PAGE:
Demons of Darfur
Fighting in Sudan between forces loyal to two top generals has put the nation at risk of collapse, and could have consequences far beyond its borders.
Since April 2023, war has erupted in Sudan leading to the killing of hundreds of people, and more than 200,000 migrants into neighbouring states, displacing another 700,000 inside the country, and risks drawing in outside powers and destabilizing the region. Fighting has rocked Khartoum and adjoining areas as well as Geneina in the Darfur region. For civilians, the conflict has unleashed a nightmare of bombardment, random gunfire, home invasions and looting, flickering electricity supply, shortages of water and food, and little chance of medical help with injuries.
The warring army and the Rapid Support Forces (RSF agreed on a “declaration of principles” on May 11, 2023. According to a Saudi diplomat, representatives of both generals have been in the Saudi city of Jeddah for a week, for talks intended to protect Sudan from any escalation that will lead to a humanitarian catastrophe.
The world is watching carefully and is strongly condemning the war. It is believed that the conflict can potentially destabilize an already volatile region. Alan Boswell believed that whatever happened in Sudan will not stay in Sudan as the war in Sudan will have spillover effects on other regional states. Here several questions come to mind, such as why war in Sudan, who is fighting it, and what is at stake in the region As well as why does Sudan’s conflict matter to the rest of the world? To answer all of the above questions, one needs to understand what makes Sudan an important country in the region.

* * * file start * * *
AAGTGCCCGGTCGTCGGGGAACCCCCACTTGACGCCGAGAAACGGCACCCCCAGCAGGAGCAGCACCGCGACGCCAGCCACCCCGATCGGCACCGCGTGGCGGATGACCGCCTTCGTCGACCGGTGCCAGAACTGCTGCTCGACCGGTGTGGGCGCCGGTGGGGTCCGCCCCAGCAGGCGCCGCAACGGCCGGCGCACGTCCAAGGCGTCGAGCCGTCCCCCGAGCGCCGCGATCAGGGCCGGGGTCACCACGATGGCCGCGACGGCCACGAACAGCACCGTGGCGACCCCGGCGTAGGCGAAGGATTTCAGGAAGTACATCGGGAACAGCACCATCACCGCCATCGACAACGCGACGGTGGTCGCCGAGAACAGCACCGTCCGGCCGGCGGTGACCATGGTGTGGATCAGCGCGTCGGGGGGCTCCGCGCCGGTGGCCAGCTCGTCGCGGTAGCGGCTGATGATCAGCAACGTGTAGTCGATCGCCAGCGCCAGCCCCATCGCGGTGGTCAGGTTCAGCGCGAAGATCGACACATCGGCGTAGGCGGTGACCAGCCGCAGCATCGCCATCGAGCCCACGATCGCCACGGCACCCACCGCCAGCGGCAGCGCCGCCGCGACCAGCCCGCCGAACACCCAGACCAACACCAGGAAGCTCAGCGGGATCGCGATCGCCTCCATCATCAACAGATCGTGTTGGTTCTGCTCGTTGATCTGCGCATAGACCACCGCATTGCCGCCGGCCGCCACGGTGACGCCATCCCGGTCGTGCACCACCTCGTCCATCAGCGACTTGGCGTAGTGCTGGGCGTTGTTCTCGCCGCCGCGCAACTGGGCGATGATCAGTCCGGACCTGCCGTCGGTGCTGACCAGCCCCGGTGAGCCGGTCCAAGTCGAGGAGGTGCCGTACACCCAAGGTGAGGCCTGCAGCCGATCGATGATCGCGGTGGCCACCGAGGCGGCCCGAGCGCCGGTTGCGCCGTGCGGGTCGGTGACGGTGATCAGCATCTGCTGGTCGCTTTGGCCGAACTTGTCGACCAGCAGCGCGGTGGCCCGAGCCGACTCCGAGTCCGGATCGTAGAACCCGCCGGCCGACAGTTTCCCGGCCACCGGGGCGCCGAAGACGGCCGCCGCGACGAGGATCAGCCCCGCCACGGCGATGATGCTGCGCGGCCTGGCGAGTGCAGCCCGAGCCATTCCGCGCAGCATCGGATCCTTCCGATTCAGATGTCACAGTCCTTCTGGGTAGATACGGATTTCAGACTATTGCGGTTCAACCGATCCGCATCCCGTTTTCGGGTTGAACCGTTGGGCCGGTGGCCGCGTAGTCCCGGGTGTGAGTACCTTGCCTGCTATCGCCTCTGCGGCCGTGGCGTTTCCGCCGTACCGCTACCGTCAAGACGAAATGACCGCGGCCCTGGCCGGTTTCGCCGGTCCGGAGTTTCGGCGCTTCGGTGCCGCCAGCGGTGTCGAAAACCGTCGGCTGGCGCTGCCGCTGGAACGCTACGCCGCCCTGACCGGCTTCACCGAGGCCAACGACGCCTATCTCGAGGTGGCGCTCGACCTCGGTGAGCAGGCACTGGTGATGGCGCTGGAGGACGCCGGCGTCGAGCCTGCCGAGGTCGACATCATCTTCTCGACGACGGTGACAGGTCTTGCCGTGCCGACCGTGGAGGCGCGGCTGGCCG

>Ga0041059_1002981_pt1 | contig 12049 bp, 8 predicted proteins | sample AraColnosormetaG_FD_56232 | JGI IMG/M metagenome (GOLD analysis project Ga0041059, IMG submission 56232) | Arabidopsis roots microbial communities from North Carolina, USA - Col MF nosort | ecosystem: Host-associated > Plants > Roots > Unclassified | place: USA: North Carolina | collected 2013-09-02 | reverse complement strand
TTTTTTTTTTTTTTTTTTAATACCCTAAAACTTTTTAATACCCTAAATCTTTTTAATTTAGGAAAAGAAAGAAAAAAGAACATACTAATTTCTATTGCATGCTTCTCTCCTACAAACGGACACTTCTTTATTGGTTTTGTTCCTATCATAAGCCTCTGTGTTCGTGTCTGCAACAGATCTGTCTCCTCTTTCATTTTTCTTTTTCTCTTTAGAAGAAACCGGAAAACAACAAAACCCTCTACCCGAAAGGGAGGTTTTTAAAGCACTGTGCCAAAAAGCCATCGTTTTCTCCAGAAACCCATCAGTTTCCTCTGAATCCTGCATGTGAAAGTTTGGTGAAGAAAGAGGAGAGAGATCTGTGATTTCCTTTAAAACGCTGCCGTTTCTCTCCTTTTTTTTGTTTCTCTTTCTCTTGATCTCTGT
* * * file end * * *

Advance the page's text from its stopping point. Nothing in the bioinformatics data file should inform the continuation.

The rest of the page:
Sudan, the third largest country in Africa, is located in north-east Africa, covering 1.9 million square kilometres. The country is in a strategic location bordering the Red Sea, the Horn of Africa and the Sahel. Sudan borders five additional countries: Libya, Chad, the Central African Republic, Eritrea and South Sudan, which seceded in 2011 and took 75% of Khartoum’s oil resources with it. Nearly all neighbouring countries are mired in their internal conflicts, with various rebel groups operating along the porous borders.
It is also one of the poorest countries in the world, where 46 million people live on an average annual income of $750 per head. The population of Sudan is predominantly Muslim, and the country’s official languages are Arabic and English. According to the Central Bank of Sudan, in 2022, the largest number of Sudanese imports are from the UAE followed by China, Egypt, KSA, Russia, Turkiye, the USA, etc.
Sudan is caught in a power struggle between two top generals. The ambition and rivalry between the Sudanese Army, headed by General Abdel Fattah al-Burhan, and the paramilitary force called Rapid Support Forces (RSF), headed by General Mohammed Dagalo ‘Hemedti’, are at the centre of the crisis. The fighting that has erupted in the Sudanese capital, Khartoum, and elsewhere in the country is a direct result of a vicious power struggle within the country’s military leadership. Fighting in Sudan between forces loyal to two top generals has put that nation at risk of collapse and could have consequences far beyond its borders.
Both sides have tens of thousands of fighters, foreign backers, mineral riches and other resources that could insulate them from sanctions. Since the 2021 coup, Sudan has been run by a council of generals, led by the two military men at the centre of this dispute: Gen Abdel Fattah al-Burhan, the head of the armed forces and in effect the country’s president and his deputy and leader of the RSF, Gen Mohamed Hamdan Dagalo.
The writer is associated with the National University of Sciences and Technology, Islamabad as an Assistant Professor at Department of Government and Public Policy. She can be reached at email@example.com
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